• Questionnaire addressed to stakeholders (e.g. on synergies or conflicts in the use of the sea, etc.) and to PAP/RAC and RAC/SPA (both from UNEP/MAP) in order to obtain information on international experience and practice regarding planning and governance issues of the marine space.
  • Synergies and networking. The work was developed in close cooperation with the competent Directorates, Representatives of the Ionian Island Regional Authority, in order to get access to relevant data and check the effectiveness of the methodological tools and the governance schemes.

Based on the case study analysis outcome and wider literature review, suggestions and final recommendations for MSP implementation in the Mediterranean Sea were provided.

Main Outputs / Results

Main project outcome includes suggestions and final recommendations for MSP implementation in the Mediterranean Sea.
 

Suggestions for an effective MSP governance

Legal and Institutional Aspects

  • An overall scheme of governance is needed including: (i) the competent authority with a description of its role; (ii) the other Ministries involved and any special bodies with their roles and the scheme of their cooperation; (iii) the procedures of decision making.
  • An overall decision‐making scheme with concrete reference also to institutionalized procedures of participation of socio-economic partners and NGOS is needed.
  • It is preferable to foresee formal institutional schemes of consultations.

Governance of the planning process (strategy, monitoring and evaluation, adaptive)

  • A large number of planning tools and methodologies that can serve such governance approach are used already for the purposes of MSP in other projects and/or regions outside the Mediterranean. Most of them are: (a) rather sophisticated for the conditions of the Mediterranean and would need to be adapted, (b) for the use of planners and decision‐makers in particular.
  • Capacity building might be very useful to prepare necessary skills in at least some of the Mediterranean countries.
  • As regards compatibility of sea uses, Mediterranean countries could profit from the experience in EU and be inspired by publications of the EC with guidance on conditions for operation of aquaculture, wind farms, energy installations, etc. in Natura 2000 areas.

 

Suggestions for the optimal combination and implementation of ICZM and MSP in the Mediterranean

MSP methodologies, procedures and context

  • MSP is necessary to become a statutory process in each country and marine spatial plans have to become binding ones.
  • MSP eco-based management units (i.e. geographical coverage of Marine Spatial Plans) must include marine and terrestrial areas, following the concept of the ICZM Protocol, launched by UNEP/MAP.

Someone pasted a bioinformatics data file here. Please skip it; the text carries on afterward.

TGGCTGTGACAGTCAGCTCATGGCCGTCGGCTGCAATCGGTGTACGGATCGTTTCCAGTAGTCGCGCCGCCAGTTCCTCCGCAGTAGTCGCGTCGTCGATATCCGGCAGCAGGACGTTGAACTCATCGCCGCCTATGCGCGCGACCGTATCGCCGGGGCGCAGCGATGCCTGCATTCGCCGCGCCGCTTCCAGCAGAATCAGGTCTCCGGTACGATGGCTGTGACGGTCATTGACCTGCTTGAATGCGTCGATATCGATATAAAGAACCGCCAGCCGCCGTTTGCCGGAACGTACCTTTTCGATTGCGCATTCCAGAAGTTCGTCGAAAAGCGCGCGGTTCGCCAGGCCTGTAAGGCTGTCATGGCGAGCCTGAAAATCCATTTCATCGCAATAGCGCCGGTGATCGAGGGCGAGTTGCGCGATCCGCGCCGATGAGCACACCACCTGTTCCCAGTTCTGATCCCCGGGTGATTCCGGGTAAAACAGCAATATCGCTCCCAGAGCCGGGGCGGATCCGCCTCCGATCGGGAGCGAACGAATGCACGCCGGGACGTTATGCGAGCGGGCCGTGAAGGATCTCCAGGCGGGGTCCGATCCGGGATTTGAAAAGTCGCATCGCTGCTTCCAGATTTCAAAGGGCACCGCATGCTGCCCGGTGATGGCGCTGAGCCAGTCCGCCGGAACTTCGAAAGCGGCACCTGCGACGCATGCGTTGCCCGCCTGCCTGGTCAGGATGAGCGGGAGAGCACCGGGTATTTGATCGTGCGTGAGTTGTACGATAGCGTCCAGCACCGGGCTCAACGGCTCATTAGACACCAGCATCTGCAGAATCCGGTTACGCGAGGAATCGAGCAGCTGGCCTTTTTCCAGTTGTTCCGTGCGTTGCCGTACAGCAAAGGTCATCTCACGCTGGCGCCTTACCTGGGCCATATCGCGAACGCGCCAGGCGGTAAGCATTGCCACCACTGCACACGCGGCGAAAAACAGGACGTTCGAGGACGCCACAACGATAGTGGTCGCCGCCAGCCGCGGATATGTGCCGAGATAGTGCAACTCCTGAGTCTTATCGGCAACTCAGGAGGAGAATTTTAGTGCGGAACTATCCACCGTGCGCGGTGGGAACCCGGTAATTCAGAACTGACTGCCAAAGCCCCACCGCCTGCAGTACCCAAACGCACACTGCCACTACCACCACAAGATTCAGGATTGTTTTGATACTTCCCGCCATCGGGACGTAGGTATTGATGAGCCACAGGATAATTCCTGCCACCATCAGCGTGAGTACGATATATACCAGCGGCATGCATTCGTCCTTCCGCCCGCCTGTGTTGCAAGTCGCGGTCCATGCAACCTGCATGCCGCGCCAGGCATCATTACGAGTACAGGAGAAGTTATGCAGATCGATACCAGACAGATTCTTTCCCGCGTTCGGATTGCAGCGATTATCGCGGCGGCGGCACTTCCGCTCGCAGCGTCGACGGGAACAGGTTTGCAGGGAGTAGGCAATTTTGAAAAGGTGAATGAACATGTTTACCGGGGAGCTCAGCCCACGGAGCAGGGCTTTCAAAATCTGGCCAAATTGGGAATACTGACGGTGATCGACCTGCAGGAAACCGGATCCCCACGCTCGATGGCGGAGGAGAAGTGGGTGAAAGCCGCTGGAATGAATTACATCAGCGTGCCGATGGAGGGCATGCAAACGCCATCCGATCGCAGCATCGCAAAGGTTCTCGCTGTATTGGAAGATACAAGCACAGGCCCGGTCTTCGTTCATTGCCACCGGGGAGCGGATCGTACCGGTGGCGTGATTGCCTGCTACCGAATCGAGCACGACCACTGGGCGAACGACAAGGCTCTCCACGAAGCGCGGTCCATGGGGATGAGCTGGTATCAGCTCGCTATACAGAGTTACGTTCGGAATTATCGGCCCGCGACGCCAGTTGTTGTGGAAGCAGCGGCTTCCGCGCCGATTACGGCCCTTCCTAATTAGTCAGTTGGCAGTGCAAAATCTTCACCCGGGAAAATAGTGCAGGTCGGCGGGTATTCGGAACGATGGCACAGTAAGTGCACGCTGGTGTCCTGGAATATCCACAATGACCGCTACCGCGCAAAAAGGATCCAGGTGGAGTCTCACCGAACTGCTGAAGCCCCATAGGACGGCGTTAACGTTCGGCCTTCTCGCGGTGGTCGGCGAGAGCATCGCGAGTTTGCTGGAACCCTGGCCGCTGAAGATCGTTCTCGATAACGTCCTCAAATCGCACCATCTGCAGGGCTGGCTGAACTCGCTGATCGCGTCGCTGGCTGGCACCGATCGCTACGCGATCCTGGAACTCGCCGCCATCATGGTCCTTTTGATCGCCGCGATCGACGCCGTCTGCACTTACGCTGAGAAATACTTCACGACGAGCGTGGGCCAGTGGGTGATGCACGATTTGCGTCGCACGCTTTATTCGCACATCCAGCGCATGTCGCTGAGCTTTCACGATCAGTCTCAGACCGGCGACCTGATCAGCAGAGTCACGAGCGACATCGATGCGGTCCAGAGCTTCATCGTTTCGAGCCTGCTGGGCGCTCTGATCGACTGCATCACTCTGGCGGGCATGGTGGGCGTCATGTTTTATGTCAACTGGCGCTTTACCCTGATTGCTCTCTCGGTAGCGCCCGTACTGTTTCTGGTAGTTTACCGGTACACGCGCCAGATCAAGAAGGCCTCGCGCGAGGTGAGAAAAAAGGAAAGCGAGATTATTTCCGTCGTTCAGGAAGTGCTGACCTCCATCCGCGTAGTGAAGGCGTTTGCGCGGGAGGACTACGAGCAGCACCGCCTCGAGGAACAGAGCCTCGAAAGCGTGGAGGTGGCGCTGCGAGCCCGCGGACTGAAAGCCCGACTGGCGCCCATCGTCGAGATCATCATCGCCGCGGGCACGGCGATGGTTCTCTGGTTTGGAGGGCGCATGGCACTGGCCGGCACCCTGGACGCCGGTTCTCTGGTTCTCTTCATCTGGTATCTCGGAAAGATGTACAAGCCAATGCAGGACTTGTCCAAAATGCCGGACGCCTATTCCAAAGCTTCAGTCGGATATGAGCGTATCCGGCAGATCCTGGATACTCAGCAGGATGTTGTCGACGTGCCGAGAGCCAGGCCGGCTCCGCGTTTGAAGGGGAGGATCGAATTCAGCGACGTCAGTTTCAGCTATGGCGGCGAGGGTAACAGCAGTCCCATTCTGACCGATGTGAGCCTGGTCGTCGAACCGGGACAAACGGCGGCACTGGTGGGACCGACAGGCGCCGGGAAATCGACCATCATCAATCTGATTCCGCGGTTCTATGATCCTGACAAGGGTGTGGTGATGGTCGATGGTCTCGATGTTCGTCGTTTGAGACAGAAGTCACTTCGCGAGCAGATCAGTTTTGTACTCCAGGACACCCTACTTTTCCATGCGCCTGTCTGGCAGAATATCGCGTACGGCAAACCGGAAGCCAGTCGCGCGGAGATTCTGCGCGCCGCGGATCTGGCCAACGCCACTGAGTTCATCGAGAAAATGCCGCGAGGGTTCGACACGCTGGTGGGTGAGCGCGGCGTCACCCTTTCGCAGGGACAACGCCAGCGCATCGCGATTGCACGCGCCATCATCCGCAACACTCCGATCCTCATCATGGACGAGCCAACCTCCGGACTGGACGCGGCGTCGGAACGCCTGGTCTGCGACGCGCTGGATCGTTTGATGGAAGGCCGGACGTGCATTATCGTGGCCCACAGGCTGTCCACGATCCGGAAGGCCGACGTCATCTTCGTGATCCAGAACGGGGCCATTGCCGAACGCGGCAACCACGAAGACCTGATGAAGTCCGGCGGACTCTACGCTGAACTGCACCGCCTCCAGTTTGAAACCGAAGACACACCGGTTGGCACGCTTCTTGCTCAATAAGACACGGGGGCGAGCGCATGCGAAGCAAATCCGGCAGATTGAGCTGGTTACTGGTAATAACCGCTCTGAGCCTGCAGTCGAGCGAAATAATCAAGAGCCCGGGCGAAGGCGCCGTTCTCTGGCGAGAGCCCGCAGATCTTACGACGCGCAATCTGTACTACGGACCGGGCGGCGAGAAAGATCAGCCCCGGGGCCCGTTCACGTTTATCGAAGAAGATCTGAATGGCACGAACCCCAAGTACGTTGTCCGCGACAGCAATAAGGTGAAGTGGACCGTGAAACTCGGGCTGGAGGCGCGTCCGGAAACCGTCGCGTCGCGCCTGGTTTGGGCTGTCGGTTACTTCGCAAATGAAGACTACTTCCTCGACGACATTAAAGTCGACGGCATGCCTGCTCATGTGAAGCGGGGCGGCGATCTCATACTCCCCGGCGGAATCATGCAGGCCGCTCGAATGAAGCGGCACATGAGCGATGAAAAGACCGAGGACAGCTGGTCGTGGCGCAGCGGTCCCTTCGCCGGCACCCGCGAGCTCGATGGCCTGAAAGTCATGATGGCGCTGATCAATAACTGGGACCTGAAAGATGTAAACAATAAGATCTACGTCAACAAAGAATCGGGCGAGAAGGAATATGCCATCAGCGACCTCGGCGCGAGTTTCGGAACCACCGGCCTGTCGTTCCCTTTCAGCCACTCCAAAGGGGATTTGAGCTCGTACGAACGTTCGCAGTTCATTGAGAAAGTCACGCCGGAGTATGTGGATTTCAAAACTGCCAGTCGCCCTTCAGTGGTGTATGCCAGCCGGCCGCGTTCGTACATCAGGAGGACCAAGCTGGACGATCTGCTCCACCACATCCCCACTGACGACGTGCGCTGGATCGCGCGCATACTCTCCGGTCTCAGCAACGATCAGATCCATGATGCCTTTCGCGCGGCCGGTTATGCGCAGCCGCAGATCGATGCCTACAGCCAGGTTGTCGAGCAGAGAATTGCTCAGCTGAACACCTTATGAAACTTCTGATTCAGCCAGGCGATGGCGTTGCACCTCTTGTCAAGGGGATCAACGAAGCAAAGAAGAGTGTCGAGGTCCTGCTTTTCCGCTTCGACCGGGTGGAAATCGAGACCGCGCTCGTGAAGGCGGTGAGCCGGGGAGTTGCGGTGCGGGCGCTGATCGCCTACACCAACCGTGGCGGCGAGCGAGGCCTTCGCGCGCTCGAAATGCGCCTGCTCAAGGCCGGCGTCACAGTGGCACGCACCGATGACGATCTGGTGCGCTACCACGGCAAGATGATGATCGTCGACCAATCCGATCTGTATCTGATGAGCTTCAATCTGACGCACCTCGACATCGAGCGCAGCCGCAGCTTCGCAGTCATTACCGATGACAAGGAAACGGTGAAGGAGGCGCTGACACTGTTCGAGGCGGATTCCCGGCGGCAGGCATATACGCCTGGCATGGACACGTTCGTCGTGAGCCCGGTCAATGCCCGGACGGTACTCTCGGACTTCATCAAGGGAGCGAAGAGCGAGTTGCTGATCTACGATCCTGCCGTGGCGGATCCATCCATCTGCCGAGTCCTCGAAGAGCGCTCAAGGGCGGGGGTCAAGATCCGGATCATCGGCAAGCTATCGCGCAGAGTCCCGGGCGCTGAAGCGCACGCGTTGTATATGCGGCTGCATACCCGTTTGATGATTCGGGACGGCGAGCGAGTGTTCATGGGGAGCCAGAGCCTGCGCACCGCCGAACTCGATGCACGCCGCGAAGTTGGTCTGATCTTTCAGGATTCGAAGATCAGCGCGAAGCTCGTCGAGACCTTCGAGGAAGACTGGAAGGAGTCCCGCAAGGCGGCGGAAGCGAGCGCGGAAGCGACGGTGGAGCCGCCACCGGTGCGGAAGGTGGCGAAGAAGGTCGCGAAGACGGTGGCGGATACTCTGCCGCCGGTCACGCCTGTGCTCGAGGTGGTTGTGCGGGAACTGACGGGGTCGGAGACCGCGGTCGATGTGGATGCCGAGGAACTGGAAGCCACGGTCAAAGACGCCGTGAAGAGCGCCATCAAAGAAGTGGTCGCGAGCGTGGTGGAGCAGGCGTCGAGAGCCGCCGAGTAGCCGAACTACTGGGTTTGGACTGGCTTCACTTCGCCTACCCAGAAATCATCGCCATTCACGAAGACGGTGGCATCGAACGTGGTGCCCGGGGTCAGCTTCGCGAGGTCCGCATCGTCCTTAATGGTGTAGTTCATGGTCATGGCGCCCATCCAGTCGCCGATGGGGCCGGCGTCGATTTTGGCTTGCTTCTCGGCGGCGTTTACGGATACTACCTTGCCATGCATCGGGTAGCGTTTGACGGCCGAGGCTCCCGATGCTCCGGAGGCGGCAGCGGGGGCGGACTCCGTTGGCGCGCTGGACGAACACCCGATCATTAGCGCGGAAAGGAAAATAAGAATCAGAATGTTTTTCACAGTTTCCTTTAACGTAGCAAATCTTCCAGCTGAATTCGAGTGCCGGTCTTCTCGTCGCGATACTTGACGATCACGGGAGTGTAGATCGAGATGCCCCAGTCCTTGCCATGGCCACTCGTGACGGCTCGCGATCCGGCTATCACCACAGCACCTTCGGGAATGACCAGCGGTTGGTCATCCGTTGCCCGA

• Identification of the appropriate ecosystem-based management units in MSP should definitely consider and adapt to: (i) ecosystem boundaries (including marine and terrestrial areas); (ii) geopolitical boundaries (as described in the UNCLOS); (iii) administrative boundaries (national, regional etc.).
  • Identification of the appropriate ecosystem‐based management units must also adapt to a multi‐scalar approach. This means that MSP must be tackled at different scales (national, regional, local).
  • Connection and compatibility between sea and land‐use planning has to be accomplished at two levels: (i) spatial planning frameworks per se (i.e. integration of land and sea‐use planning systems); spatial planning regulations and arrangements (affecting unilaterally sea and land areas).
  • Elaboration of marine spatial plans has to be based on a zoning system, according to the following types of zones: high‐level protection zones, sectoral zones (for economic and productive activities), zero‐use zones, networks and linear zones.

 

Creation of the necessary geo‐spatial dataset

To overcome the above obstacles affecting MSP in the Mediterranean, it is of paramount importance that:

  • Mediterranean countries proceed to the creation of the necessary databases, to the benefit of a better knowledge of the Mediterranean ecosystem and of an integrated management of the Mediterranean marine space.
  • All geographical data for the Mediterranean Basin must comply with common standards. Such standards are provided by the EU INSPIRE that could be used as a valuable guide for non‐EU countries, too.